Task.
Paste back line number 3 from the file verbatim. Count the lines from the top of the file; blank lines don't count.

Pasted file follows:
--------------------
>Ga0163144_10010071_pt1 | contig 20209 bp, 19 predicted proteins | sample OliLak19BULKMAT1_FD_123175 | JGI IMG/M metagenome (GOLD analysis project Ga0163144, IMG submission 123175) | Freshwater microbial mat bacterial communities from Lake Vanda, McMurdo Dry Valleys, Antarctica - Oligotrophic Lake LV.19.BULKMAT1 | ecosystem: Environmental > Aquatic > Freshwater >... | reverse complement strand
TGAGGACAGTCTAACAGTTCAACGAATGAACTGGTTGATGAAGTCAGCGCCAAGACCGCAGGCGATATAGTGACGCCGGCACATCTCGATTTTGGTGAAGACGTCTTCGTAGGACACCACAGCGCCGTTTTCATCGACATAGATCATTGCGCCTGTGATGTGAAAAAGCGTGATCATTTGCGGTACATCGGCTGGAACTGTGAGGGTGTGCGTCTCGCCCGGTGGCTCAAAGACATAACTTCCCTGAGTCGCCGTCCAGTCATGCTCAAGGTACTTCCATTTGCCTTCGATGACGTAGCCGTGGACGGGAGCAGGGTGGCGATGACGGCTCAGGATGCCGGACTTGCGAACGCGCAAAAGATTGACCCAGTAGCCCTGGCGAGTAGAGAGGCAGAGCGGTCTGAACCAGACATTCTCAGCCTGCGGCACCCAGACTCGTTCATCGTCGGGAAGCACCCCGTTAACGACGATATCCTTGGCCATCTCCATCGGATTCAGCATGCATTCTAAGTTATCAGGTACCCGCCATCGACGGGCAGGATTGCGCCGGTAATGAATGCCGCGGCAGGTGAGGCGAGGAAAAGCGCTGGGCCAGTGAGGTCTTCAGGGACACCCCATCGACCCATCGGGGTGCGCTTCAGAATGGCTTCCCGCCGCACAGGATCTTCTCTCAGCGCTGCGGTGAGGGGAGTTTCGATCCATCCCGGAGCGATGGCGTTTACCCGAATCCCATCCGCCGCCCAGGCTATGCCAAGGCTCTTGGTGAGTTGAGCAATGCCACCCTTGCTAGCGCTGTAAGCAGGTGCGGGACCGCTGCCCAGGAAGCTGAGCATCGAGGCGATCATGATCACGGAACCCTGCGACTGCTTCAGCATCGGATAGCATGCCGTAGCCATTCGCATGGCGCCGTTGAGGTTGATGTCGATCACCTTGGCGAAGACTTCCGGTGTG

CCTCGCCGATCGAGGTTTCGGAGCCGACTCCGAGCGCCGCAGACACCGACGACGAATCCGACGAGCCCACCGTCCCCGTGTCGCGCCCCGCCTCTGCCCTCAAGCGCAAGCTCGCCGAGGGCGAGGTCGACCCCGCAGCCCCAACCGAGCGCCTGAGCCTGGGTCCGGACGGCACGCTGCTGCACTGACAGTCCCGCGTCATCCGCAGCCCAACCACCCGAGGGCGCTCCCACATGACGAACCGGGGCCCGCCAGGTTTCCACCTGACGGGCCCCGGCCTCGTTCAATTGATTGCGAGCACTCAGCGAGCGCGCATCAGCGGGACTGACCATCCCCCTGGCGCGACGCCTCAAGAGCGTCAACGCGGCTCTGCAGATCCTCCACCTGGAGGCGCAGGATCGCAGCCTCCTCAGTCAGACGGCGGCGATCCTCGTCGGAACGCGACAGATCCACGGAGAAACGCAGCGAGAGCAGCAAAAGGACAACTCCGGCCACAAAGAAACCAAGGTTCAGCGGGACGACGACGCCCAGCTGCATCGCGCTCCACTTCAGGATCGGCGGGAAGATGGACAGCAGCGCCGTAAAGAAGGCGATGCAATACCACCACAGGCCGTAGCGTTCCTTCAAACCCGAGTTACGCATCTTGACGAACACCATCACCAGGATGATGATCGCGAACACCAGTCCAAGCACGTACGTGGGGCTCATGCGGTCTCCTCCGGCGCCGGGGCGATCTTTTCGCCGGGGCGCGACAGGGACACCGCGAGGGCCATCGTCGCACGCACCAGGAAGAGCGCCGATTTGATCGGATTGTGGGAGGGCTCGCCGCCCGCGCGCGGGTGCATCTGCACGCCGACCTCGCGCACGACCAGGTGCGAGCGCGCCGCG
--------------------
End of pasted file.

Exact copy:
CCTCGCCGATCGAGGTTTCGGAGCCGACTCCGAGCGCCGCAGACACCGACGACGAATCCGACGAGCCCACCGTCCCCGTGTCGCGCCCCGCCTCTGCCCTCAAGCGCAAGCTCGCCGAGGGCGAGGTCGACCCCGCAGCCCCAACCGAGCGCCTGAGCCTGGGTCCGGACGGCACGCTGCTGCACTGACAGTCCCGCGTCATCCGCAGCCCAACCACCCGAGGGCGCTCCCACATGACGAACCGGGGCCCGCCAGGTTTCCACCTGACGGGCCCCGGCCTCGTTCAATTGATTGCGAGCACTCAGCGAGCGCGCATCAGCGGGACTGACCATCCCCCTGGCGCGACGCCTCAAGAGCGTCAACGCGGCTCTGCAGATCCTCCACCTGGAGGCGCAGGATCGCAGCCTCCTCAGTCAGACGGCGGCGATCCTCGTCGGAACGCGACAGATCCACGGAGAAACGCAGCGAGAGCAGCAAAAGGACAACTCCGGCCACAAAGAAACCAAGGTTCAGCGGGACGACGACGCCCAGCTGCATCGCGCTCCACTTCAGGATCGGCGGGAAGATGGACAGCAGCGCCGTAAAGAAGGCGATGCAATACCACCACAGGCCGTAGCGTTCCTTCAAACCCGAGTTACGCATCTTGACGAACACCATCACCAGGATGATGATCGCGAACACCAGTCCAAGCACGTACGTGGGGCTCATGCGGTCTCCTCCGGCGCCGGGGCGATCTTTTCGCCGGGGCGCGACAGGGACACCGCGAGGGCCATCGTCGCACGCACCAGGAAGAGCGCCGATTTGATCGGATTGTGGGAGGGCTCGCCGCCCGCGCGCGGGTGCATCTGCACGCCGACCTCGCGCACGACCAGGTGCGAGCGCGCCGCG